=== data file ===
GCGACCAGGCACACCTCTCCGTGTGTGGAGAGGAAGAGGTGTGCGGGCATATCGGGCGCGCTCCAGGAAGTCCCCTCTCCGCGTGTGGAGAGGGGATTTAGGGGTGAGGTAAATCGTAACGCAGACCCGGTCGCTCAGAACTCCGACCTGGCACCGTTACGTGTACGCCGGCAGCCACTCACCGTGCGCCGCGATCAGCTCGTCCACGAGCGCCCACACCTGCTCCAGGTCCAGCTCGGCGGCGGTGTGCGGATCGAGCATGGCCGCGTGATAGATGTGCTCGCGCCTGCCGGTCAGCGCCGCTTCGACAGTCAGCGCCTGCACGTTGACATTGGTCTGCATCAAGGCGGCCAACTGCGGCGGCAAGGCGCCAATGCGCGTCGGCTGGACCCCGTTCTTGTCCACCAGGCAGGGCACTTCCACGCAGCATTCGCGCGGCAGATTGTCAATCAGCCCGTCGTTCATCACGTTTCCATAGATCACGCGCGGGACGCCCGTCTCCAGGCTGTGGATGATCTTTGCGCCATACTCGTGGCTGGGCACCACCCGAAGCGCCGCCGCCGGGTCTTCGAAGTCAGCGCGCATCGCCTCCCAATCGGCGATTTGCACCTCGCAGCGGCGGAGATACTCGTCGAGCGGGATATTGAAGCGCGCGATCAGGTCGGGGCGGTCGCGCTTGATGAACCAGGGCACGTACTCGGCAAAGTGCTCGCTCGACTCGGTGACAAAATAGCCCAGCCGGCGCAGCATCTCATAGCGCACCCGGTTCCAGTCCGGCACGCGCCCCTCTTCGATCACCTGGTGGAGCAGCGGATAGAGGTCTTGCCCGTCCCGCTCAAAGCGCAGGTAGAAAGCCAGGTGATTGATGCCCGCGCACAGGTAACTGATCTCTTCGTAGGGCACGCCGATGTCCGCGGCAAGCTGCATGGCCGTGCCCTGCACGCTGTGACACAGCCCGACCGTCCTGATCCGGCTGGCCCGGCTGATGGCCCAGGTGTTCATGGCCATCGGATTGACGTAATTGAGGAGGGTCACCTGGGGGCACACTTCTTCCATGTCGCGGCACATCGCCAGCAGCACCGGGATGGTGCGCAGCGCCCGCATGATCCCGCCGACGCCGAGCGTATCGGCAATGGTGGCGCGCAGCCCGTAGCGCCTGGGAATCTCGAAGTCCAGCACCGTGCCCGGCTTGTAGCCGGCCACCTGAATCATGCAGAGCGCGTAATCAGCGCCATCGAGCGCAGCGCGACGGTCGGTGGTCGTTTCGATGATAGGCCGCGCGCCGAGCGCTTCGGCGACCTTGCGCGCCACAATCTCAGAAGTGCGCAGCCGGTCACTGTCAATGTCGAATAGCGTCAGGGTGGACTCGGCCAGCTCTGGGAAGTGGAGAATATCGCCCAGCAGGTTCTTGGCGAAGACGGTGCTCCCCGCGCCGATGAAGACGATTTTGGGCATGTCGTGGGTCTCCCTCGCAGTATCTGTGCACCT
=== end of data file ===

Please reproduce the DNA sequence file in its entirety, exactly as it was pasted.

GCGACCAGGCACACCTCTCCGTGTGTGGAGAGGAAGAGGTGTGCGGGCATATCGGGCGCGCTCCAGGAAGTCCCCTCTCCGCGTGTGGAGAGGGGATTTAGGGGTGAGGTAAATCGTAACGCAGACCCGGTCGCTCAGAACTCCGACCTGGCACCGTTACGTGTACGCCGGCAGCCACTCACCGTGCGCCGCGATCAGCTCGTCCACGAGCGCCCACACCTGCTCCAGGTCCAGCTCGGCGGCGGTGTGCGGATCGAGCATGGCCGCGTGATAGATGTGCTCGCGCCTGCCGGTCAGCGCCGCTTCGACAGTCAGCGCCTGCACGTTGACATTGGTCTGCATCAAGGCGGCCAACTGCGGCGGCAAGGCGCCAATGCGCGTCGGCTGGACCCCGTTCTTGTCCACCAGGCAGGGCACTTCCACGCAGCATTCGCGCGGCAGATTGTCAATCAGCCCGTCGTTCATCACGTTTCCATAGATCACGCGCGGGACGCCCGTCTCCAGGCTGTGGATGATCTTTGCGCCATACTCGTGGCTGGGCACCACCCGAAGCGCCGCCGCCGGGTCTTCGAAGTCAGCGCGCATCGCCTCCCAATCGGCGATTTGCACCTCGCAGCGGCGGAGATACTCGTCGAGCGGGATATTGAAGCGCGCGATCAGGTCGGGGCGGTCGCGCTTGATGAACCAGGGCACGTACTCGGCAAAGTGCTCGCTCGACTCGGTGACAAAATAGCCCAGCCGGCGCAGCATCTCATAGCGCACCCGGTTCCAGTCCGGCACGCGCCCCTCTTCGATCACCTGGTGGAGCAGCGGATAGAGGTCTTGCCCGTCCCGCTCAAAGCGCAGGTAGAAAGCCAGGTGATTGATGCCCGCGCACAGGTAACTGATCTCTTCGTAGGGCACGCCGATGTCCGCGGCAAGCTGCATGGCCGTGCCCTGCACGCTGTGACACAGCCCGACCGTCCTGATCCGGCTGGCCCGGCTGATGGCCCAGGTGTTCATGGCCATCGGATTGACGTAATTGAGGAGGGTCACCTGGGGGCACACTTCTTCCATGTCGCGGCACATCGCCAGCAGCACCGGGATGGTGCGCAGCGCCCGCATGATCCCGCCGACGCCGAGCGTATCGGCAATGGTGGCGCGCAGCCCGTAGCGCCTGGGAATCTCGAAGTCCAGCACCGTGCCCGGCTTGTAGCCGGCCACCTGAATCATGCAGAGCGCGTAATCAGCGCCATCGAGCGCAGCGCGACGGTCGGTGGTCGTTTCGATGATAGGCCGCGCGCCGAGCGCTTCGGCGACCTTGCGCGCCACAATCTCAGAAGTGCGCAGCCGGTCACTGTCAATGTCGAATAGCGTCAGGGTGGACTCGGCCAGCTCTGGGAAGTGGAGAATATCGCCCAGCAGGTTCTTGGCGAAGACGGTGCTCCCCGCGCCGATGAAGACGATTTTGGGCATGTCGTGGGTCTCCCTCGCAGTATCTGTGCACCT